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 Thursday, 26 December, 2002, 12:35 GMT
Nato chief defends Bush on Iraq
UN inspectors arrive at liquid gas factory at Al-Taji
Inspectors say Iraq's arms declaration is incomplete
Nato's secretary general has defended the Bush administration's policy on Iraq saying there is no question of the Americans taking unilateral military action.

Lord Robertson told the BBC's Today programme that President George W Bush had so far kept rigidly to the United Nations route to disarming Iraq.

Sailor hoses down jet aboard USS Constellation in the Gulf
1,000 US troops due in Israel for an exercise to test Patriot missile defence system
3,000 US army troops end large-scale manoeuvres in the Kuwaiti desert
USS Constellation and USS Harry Truman battle groups deployed in Gulf and the Mediterranean in mid-December
He also warned that Nato members are morally obliged to give the US whatever help it requires if the process of weapons inspections breaks down and the UN decides to launch military action against Iraq.

The UN hunt for weapons of mass destruction in Iraq is continuing without a break over the Christmas period.

Weapons inspectors interviewed an Iraqi scientist at Baghdad's Technology University on Thursday.

The 100-minute meeting with the dean of the university marked the second time UN officials have spoken to an Iraqi scientist in their five weeks of inspections.

No bypassing allies

Responding to charges that President Bush is preparing to by-pass the UN on Iraq, Lord Robertson said America could not act alone in the event of war, if only because it needed other states for airspace and bases.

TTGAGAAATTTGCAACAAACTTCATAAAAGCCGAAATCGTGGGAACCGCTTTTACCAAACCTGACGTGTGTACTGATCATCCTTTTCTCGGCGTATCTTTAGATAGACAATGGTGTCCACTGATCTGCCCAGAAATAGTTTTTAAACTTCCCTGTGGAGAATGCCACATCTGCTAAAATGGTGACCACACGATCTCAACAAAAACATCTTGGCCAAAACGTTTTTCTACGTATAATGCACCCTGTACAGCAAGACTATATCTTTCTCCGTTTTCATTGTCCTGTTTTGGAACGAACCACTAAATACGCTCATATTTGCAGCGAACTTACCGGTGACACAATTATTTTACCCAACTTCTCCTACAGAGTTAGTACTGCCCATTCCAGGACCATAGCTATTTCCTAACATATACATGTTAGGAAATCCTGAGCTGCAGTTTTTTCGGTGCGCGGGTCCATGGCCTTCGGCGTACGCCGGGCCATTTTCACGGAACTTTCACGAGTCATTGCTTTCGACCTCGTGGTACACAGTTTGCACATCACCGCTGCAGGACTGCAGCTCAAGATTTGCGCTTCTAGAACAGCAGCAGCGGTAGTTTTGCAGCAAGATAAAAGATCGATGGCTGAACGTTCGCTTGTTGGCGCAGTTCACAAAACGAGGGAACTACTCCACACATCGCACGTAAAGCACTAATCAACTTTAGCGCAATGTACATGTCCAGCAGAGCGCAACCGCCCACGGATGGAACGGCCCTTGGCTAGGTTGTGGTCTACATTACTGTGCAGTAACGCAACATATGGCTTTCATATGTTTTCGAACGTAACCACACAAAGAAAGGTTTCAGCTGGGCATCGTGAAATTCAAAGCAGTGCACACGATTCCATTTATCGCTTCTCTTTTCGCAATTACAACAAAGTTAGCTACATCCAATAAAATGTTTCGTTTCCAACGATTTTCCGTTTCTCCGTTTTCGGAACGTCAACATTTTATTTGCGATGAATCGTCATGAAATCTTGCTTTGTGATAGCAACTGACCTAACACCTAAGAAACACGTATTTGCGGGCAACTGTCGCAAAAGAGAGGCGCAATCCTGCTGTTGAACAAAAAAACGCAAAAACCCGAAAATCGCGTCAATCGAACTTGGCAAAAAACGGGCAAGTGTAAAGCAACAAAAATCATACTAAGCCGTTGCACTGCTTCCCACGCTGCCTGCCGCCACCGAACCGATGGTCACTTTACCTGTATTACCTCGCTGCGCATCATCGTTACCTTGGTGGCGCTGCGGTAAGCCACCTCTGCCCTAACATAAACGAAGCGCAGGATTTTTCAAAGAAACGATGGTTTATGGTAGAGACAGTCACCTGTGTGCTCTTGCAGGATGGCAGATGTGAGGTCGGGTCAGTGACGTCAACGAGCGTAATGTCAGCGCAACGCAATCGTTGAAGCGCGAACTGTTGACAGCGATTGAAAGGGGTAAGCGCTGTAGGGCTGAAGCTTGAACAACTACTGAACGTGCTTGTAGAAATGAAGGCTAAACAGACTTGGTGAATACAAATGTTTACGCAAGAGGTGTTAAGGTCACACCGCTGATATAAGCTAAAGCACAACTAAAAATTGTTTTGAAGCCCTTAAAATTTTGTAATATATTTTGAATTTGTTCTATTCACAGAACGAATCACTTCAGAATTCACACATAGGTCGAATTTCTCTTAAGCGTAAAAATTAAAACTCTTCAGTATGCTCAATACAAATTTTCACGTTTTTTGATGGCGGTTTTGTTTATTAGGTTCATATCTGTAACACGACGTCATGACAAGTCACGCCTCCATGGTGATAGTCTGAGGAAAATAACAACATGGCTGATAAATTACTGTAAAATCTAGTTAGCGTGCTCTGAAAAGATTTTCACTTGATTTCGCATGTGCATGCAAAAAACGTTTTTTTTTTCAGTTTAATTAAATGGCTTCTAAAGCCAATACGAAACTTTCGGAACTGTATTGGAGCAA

The American leader, he said, had been quietly building an international coalition which might be required if Saddam Hussein failed to comply with UN demands.

He added that Nato members' obligation to help Washington followed an agreement reached at the Prague summit this autumn.

Search goes on

UN weapons inspectors visited seven sites in Iraq on Christmas Day, saying they would not stop for the holiday.

"They are in Baghdad to work and they will work their butts off as long as they are there," Mark Gwozdecky, a spokesman for the International Atomic Energy Agency, said.

Biological weapons experts inspected a liquid gas company and chemical experts went to a paper factory.

Also inspected were two explosives factories and a factory for making weapons parts, and two military storage facilities.

Aid concern

Relief agencies have begun preparations for war in Iraq, fearing that military action will only aggravate the suffering of ordinary Iraqis.

One, the Catholic Agency for Overseas Development (Cafod), estimates that a US-led attack could result in between 10,000 and 100,000 civilian deaths, including deaths from disease and population displacement.

Iraqi child in hospital with her mother
Children already fall sick due to inadequate water and sanitation systems
A spokesman for Save the Children UK said one major concern was the effect of war on infrastructure such as electricity, water, sewerage and hospitals - facilities already exhausted by a decade of tough UN trade sanctions.

Speaking by satellite phone from northern Iraq, Brendan Paddy told Reuters that it was all too easy to overlook the humanitarian fallout of any war.

"The important thing is that people do not lightly dismiss the likely humanitarian consequences of any military action on a society where people are so vulnerable.

"For the people I've been speaking to, there's a slightly different concern and that's that people not forget that they are more than just pawns in some larger game."

  The BBC's Caroline Hawley
"Iraq again insisting that the inspectors will find nothing"
  Nato's secretary-general Lord Robertson
"Nato matters more now than it has for many years"

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26 Dec 02 | South Asia
25 Dec 02 | Europe
25 Dec 02 | Middle East
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